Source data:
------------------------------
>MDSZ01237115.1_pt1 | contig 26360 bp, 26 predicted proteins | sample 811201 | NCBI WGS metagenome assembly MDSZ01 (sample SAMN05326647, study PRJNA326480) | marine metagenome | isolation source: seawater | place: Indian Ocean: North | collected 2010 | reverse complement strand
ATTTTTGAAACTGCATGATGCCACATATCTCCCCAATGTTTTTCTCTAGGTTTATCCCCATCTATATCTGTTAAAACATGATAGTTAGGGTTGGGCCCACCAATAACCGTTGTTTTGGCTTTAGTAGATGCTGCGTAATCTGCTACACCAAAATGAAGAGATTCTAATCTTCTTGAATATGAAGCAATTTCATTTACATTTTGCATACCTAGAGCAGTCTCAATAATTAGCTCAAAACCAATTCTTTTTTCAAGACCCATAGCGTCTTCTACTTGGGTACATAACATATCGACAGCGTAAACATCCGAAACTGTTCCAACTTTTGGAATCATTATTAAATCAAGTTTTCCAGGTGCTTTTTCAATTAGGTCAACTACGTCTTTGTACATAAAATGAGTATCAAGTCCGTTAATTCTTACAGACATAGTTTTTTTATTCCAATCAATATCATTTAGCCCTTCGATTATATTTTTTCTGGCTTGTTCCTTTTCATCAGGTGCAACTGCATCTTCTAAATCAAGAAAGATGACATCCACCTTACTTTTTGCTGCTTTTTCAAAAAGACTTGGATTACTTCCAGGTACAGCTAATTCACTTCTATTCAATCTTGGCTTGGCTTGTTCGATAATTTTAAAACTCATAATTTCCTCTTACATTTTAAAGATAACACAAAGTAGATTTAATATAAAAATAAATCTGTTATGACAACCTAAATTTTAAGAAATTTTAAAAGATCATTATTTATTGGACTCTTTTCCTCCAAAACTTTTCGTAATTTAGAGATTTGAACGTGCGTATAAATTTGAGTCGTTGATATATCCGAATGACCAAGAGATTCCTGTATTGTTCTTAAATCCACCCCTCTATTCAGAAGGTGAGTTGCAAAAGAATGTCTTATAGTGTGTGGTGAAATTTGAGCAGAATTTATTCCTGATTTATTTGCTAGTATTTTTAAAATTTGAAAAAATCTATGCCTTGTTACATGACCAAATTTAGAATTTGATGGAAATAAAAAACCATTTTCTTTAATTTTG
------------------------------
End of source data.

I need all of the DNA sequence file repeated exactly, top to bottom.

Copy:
>MDSZ01237115.1_pt1 | contig 26360 bp, 26 predicted proteins | sample 811201 | NCBI WGS metagenome assembly MDSZ01 (sample SAMN05326647, study PRJNA326480) | marine metagenome | isolation source: seawater | place: Indian Ocean: North | collected 2010 | reverse complement strand
ATTTTTGAAACTGCATGATGCCACATATCTCCCCAATGTTTTTCTCTAGGTTTATCCCCATCTATATCTGTTAAAACATGATAGTTAGGGTTGGGCCCACCAATAACCGTTGTTTTGGCTTTAGTAGATGCTGCGTAATCTGCTACACCAAAATGAAGAGATTCTAATCTTCTTGAATATGAAGCAATTTCATTTACATTTTGCATACCTAGAGCAGTCTCAATAATTAGCTCAAAACCAATTCTTTTTTCAAGACCCATAGCGTCTTCTACTTGGGTACATAACATATCGACAGCGTAAACATCCGAAACTGTTCCAACTTTTGGAATCATTATTAAATCAAGTTTTCCAGGTGCTTTTTCAATTAGGTCAACTACGTCTTTGTACATAAAATGAGTATCAAGTCCGTTAATTCTTACAGACATAGTTTTTTTATTCCAATCAATATCATTTAGCCCTTCGATTATATTTTTTCTGGCTTGTTCCTTTTCATCAGGTGCAACTGCATCTTCTAAATCAAGAAAGATGACATCCACCTTACTTTTTGCTGCTTTTTCAAAAAGACTTGGATTACTTCCAGGTACAGCTAATTCACTTCTATTCAATCTTGGCTTGGCTTGTTCGATAATTTTAAAACTCATAATTTCCTCTTACATTTTAAAGATAACACAAAGTAGATTTAATATAAAAATAAATCTGTTATGACAACCTAAATTTTAAGAAATTTTAAAAGATCATTATTTATTGGACTCTTTTCCTCCAAAACTTTTCGTAATTTAGAGATTTGAACGTGCGTATAAATTTGAGTCGTTGATATATCCGAATGACCAAGAGATTCCTGTATTGTTCTTAAATCCACCCCTCTATTCAGAAGGTGAGTTGCAAAAGAATGTCTTATAGTGTGTGGTGAAATTTGAGCAGAATTTATTCCTGATTTATTTGCTAGTATTTTTAAAATTTGAAAAAATCTATGCCTTGTTACATGACCAAATTTAGAATTTGATGGAAATAAAAAACCATTTTCTTTAATTTTG